duminică, 22 februarie 2009

Mamma mia... :(

Ai nostri sunt mici copii, bietzi bicisnici contabili balcanici, pe langa ce fac distinstii italieni cu viatza lor publica si politica. Iata cum se face zdrentze o societate, cum se poate bate joc de La bella paese. Coruptie, ineficienta, privilegii, ostentatzie a acelor cetateni imbuibatzi care sunt si mai egali decat restul. Splendoare in iarba, langa un hoit in putrefactzie. Cam ce ni se intampla si noua, ciobanashilor mioritici. Doar ca la ei, manca'i'ar mama de imperialisthi ruptzi in cur, e vorba de acea pompa gomoasa cu care ne'au invatzat cardinalii de'a lungul vremurilor.

Deci, ashadar si prin urmare: Uite ca mai sunt si altii care pot sa exclame, plini de fiere: ce tzara frumoasa! Pacat ca'i locuita.

La bella paese, bre. La bella paese. Tu'i paesa mamii sale de viatza...


Courtesy of Constantin Gheorghe.

Tot articolul despre Italia aici, in The London Review Of Books (tot courtesy of Constantin Gheorghe).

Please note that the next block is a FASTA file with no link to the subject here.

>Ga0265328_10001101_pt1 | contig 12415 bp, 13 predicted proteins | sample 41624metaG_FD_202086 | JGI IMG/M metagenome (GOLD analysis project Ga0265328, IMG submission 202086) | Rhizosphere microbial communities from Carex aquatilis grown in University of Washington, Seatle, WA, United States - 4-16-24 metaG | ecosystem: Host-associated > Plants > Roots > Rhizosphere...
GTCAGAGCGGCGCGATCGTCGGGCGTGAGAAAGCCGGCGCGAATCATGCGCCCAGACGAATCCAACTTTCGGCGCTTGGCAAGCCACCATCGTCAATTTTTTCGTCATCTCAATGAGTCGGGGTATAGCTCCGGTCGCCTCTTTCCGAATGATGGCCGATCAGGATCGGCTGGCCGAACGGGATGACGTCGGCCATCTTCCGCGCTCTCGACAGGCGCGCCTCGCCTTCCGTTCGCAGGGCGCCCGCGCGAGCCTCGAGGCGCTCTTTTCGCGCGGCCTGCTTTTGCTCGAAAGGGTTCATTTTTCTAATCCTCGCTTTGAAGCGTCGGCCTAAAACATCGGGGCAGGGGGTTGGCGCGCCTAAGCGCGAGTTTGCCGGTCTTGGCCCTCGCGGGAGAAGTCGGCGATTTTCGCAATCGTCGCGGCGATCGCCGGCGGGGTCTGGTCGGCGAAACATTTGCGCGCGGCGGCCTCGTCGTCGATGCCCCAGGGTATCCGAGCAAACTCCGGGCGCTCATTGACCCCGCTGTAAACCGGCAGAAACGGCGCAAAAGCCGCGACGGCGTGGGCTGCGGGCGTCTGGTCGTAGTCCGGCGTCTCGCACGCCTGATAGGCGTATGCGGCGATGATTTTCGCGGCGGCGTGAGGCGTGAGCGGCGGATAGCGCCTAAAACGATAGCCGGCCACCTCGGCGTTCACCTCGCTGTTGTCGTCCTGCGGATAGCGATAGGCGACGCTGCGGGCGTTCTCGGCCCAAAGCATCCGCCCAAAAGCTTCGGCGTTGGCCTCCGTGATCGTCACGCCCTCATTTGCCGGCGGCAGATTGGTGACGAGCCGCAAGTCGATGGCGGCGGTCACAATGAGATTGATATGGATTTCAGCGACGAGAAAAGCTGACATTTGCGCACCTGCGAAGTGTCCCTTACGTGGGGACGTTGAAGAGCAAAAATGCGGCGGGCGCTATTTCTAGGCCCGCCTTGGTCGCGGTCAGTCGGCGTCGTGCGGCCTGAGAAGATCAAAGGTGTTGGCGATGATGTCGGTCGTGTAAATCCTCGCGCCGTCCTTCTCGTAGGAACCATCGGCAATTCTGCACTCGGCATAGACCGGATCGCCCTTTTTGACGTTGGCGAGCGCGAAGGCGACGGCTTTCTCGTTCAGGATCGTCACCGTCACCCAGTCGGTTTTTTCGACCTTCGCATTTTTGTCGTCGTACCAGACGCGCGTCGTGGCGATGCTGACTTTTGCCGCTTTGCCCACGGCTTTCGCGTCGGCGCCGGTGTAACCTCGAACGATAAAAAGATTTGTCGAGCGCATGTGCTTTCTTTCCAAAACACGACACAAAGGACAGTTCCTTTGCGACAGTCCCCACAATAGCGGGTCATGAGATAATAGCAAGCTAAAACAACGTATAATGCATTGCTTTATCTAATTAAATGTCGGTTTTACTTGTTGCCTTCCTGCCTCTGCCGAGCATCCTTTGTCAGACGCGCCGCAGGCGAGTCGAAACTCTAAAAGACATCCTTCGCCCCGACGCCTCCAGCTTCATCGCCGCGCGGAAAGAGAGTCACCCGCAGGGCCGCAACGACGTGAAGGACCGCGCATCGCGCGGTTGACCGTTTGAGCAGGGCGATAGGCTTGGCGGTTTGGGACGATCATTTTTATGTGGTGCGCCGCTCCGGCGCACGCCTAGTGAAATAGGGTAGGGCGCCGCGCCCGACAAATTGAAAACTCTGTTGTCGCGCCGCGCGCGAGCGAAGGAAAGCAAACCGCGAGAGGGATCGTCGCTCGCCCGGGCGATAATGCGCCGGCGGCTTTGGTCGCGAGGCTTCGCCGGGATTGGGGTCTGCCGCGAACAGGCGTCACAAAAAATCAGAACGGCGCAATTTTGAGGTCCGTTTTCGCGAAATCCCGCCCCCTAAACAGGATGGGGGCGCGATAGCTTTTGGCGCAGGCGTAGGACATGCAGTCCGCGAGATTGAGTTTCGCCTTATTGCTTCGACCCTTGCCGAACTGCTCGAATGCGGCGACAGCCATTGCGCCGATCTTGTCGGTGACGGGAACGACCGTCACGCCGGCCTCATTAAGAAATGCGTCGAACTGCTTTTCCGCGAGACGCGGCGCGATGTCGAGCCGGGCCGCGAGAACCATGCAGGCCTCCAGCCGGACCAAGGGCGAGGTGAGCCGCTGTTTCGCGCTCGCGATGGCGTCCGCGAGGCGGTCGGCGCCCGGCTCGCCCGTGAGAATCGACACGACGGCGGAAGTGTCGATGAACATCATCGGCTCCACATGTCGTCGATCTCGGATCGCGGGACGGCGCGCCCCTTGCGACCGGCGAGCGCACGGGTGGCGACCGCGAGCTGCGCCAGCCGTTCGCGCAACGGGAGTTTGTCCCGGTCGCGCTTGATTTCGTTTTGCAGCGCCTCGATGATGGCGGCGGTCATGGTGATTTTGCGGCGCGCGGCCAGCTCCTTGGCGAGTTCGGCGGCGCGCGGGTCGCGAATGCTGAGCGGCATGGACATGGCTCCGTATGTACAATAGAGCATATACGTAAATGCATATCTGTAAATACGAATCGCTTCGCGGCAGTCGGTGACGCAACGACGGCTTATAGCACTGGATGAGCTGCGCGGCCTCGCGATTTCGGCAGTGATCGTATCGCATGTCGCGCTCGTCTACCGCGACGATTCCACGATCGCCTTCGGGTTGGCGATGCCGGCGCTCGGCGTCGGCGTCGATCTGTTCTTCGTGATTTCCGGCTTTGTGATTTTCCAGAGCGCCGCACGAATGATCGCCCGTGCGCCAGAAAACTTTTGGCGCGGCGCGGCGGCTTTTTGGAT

Where the state has led, society has followed. The years since 1993 have, in one area of life after another, been the most calamitous since the fall of Fascism. Of late, they have produced probably the two most scalding inventories of avarice, injustice, dereliction and failure to appear in any European country since the war. The works of a pair of crusading journalists for Corriere della Sera, Gian Antonio Stella and Sergio Rizzo, La Casta and La Deriva, have both been bestsellers – the first ran through 23 editions in six months – and they deserve to be. What do they reveal? To begin with, the greed of the political class running the country. In the Assembly, deputies have raised their salaries virtually six-fold in real terms since 1948, with the result that in the European Parliament an Italian deputy gets some 150,000 euros a year, about double what a German or British member receives, or four times a Spaniard. In Rome, the Chamber of Deputies, Senate and prime minister occupy altogether at least 46 buildings. The Quirinale, where the president of the Republic – currently Giorgio Napolitano, until yesterday a prominent Communist, as impervious as his predecessors – resides, puts at his disposal more than 900 servitors of one kind or another, at the last count. Cost of the presidential establishment, which has tripled since 1986? Twice that of the Elysée, four times that of Buckingham Palace, eight times that of the German president. Takings of its inmates? In 1993 Gaetano Gifuni, the Father Joseph of the palace, at the centre of then President Scalfaro’s operations to protect himself from justice, received 557,000 euros at current values for his services – well above the salary of an American president. Transport? In 2007, Italy had no fewer than 574,215 auto blu – official limousines – for a governing class of 180,000 elected representatives; France has 65,000. Security? Berlusconi set an example: 81 bodyguards, at public expense. By some reckonings, expenditure on political representation in Italy, all found, is equivalent to that of France, Germany, Britain and Spain combined.